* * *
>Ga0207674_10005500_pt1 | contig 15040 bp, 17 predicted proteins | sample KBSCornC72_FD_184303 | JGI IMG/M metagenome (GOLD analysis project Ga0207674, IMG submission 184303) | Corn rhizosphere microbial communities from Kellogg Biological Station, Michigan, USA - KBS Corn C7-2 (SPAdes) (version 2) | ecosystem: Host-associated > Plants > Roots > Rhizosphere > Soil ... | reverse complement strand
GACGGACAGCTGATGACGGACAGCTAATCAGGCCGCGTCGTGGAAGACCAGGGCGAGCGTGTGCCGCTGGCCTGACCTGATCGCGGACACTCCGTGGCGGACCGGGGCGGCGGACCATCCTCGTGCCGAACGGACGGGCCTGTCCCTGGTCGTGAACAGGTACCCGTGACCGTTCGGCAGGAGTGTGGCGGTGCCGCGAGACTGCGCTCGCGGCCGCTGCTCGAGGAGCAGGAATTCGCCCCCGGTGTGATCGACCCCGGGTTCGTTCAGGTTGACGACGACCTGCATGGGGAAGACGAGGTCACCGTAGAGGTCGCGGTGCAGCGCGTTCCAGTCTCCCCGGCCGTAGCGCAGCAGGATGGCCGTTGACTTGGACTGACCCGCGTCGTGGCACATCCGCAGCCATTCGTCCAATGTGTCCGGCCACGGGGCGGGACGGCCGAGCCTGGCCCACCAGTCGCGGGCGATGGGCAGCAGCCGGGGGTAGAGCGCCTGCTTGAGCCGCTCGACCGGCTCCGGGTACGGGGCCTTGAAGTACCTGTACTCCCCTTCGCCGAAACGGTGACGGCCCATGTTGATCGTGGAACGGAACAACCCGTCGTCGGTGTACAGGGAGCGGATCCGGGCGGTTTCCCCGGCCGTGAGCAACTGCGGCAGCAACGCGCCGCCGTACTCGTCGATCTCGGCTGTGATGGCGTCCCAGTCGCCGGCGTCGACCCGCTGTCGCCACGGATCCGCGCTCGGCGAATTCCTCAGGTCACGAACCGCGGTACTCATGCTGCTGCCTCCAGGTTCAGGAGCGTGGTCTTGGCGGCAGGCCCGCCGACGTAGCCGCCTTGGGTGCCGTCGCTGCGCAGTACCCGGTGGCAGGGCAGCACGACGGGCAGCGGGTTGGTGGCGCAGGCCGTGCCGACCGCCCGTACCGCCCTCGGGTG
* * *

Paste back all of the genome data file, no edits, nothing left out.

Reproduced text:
>Ga0207674_10005500_pt1 | contig 15040 bp, 17 predicted proteins | sample KBSCornC72_FD_184303 | JGI IMG/M metagenome (GOLD analysis project Ga0207674, IMG submission 184303) | Corn rhizosphere microbial communities from Kellogg Biological Station, Michigan, USA - KBS Corn C7-2 (SPAdes) (version 2) | ecosystem: Host-associated > Plants > Roots > Rhizosphere > Soil ... | reverse complement strand
GACGGACAGCTGATGACGGACAGCTAATCAGGCCGCGTCGTGGAAGACCAGGGCGAGCGTGTGCCGCTGGCCTGACCTGATCGCGGACACTCCGTGGCGGACCGGGGCGGCGGACCATCCTCGTGCCGAACGGACGGGCCTGTCCCTGGTCGTGAACAGGTACCCGTGACCGTTCGGCAGGAGTGTGGCGGTGCCGCGAGACTGCGCTCGCGGCCGCTGCTCGAGGAGCAGGAATTCGCCCCCGGTGTGATCGACCCCGGGTTCGTTCAGGTTGACGACGACCTGCATGGGGAAGACGAGGTCACCGTAGAGGTCGCGGTGCAGCGCGTTCCAGTCTCCCCGGCCGTAGCGCAGCAGGATGGCCGTTGACTTGGACTGACCCGCGTCGTGGCACATCCGCAGCCATTCGTCCAATGTGTCCGGCCACGGGGCGGGACGGCCGAGCCTGGCCCACCAGTCGCGGGCGATGGGCAGCAGCCGGGGGTAGAGCGCCTGCTTGAGCCGCTCGACCGGCTCCGGGTACGGGGCCTTGAAGTACCTGTACTCCCCTTCGCCGAAACGGTGACGGCCCATGTTGATCGTGGAACGGAACAACCCGTCGTCGGTGTACAGGGAGCGGATCCGGGCGGTTTCCCCGGCCGTGAGCAACTGCGGCAGCAACGCGCCGCCGTACTCGTCGATCTCGGCTGTGATGGCGTCCCAGTCGCCGGCGTCGACCCGCTGTCGCCACGGATCCGCGCTCGGCGAATTCCTCAGGTCACGAACCGCGGTACTCATGCTGCTGCCTCCAGGTTCAGGAGCGTGGTCTTGGCGGCAGGCCCGCCGACGTAGCCGCCTTGGGTGCCGTCGCTGCGCAGTACCCGGTGGCAGGGCAGCACGACGGGCAGCGGGTTGGTGGCGCAGGCCGTGCCGACCGCCCGTACCGCCCTCGGGTG